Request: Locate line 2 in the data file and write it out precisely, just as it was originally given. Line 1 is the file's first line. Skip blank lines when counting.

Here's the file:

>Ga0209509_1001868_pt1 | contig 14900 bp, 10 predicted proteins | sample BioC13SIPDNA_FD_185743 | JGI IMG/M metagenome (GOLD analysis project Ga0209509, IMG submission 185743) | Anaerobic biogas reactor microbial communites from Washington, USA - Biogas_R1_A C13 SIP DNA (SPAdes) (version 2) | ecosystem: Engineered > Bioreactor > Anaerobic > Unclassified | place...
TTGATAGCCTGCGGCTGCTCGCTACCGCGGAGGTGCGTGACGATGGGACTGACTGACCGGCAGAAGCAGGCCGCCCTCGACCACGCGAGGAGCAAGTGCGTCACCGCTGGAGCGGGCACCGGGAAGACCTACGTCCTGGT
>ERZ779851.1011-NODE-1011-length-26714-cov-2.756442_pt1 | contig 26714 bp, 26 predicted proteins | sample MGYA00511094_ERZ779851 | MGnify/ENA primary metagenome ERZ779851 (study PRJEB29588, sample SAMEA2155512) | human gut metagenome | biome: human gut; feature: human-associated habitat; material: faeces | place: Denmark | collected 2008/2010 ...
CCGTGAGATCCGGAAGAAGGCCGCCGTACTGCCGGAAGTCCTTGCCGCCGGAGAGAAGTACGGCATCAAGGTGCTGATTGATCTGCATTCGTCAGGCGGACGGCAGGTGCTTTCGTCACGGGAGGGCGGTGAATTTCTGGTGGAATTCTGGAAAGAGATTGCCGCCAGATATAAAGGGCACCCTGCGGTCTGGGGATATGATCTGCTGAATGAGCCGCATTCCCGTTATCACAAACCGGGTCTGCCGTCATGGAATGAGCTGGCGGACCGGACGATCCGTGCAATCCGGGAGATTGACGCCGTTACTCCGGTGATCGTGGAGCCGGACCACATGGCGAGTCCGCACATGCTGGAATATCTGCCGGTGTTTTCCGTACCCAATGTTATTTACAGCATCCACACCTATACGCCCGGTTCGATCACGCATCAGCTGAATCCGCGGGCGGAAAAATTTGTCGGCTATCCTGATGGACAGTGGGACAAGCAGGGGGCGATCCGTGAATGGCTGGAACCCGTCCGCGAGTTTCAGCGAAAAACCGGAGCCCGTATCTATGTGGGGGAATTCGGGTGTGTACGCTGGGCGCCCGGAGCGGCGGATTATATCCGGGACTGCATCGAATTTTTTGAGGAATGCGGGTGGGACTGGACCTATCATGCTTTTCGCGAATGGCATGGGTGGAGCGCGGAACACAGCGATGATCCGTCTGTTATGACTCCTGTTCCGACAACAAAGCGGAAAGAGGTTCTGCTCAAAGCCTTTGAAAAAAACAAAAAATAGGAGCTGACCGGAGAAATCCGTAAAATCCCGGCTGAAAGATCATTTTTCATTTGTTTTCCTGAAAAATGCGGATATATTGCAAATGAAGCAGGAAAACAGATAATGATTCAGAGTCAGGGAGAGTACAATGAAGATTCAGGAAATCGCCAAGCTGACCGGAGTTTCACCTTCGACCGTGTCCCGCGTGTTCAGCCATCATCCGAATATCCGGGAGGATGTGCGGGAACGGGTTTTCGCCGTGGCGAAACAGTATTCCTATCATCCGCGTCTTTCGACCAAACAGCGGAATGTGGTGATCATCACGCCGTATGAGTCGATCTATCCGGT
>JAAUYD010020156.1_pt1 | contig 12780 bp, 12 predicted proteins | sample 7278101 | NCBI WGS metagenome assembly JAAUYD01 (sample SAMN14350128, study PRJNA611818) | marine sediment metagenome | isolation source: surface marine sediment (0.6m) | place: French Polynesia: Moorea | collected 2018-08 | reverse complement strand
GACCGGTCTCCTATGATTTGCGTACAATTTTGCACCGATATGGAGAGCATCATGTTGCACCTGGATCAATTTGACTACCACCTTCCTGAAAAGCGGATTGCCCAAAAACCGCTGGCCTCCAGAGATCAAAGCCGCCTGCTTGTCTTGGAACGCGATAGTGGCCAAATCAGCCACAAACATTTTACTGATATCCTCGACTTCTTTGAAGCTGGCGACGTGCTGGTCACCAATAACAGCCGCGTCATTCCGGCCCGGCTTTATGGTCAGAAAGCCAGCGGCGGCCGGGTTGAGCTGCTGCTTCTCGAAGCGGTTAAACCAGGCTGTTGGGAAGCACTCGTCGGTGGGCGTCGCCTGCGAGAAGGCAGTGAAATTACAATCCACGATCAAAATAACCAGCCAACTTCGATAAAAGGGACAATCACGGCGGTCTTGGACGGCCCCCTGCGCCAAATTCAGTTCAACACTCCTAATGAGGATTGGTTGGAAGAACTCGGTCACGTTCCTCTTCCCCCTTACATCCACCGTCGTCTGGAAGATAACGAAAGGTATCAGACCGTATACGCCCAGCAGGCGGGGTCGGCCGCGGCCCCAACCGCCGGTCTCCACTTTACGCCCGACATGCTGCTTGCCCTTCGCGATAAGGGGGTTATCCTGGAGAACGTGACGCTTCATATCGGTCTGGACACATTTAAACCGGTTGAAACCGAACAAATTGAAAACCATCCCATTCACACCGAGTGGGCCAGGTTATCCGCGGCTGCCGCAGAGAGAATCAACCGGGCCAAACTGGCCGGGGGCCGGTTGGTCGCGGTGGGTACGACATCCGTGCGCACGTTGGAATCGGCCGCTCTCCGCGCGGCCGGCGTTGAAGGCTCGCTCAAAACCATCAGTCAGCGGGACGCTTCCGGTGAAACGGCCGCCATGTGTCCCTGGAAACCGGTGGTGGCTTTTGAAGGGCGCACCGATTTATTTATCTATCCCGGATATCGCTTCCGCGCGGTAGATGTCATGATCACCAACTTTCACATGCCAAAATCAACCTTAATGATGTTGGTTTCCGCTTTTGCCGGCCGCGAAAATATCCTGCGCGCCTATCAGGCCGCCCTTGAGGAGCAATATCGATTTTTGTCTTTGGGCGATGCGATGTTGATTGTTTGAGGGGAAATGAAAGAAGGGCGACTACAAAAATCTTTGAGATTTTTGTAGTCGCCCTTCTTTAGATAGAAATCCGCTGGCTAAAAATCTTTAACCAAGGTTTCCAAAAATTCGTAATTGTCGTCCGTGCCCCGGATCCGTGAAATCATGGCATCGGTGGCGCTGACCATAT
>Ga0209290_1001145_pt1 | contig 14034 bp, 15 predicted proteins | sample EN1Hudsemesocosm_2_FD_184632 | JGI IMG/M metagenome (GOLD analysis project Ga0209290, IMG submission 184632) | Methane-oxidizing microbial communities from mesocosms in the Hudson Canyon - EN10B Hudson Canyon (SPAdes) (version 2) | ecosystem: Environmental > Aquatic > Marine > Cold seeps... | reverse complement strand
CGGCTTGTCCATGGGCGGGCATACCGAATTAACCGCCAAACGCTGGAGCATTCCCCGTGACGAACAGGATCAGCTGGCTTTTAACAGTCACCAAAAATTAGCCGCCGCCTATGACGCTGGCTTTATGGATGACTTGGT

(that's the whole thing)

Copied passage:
TTGATAGCCTGCGGCTGCTCGCTACCGCGGAGGTGCGTGACGATGGGACTGACTGACCGGCAGAAGCAGGCCGCCCTCGACCACGCGAGGAGCAAGTGCGTCACCGCTGGAGCGGGCACCGGGAAGACCTACGTCCTGGT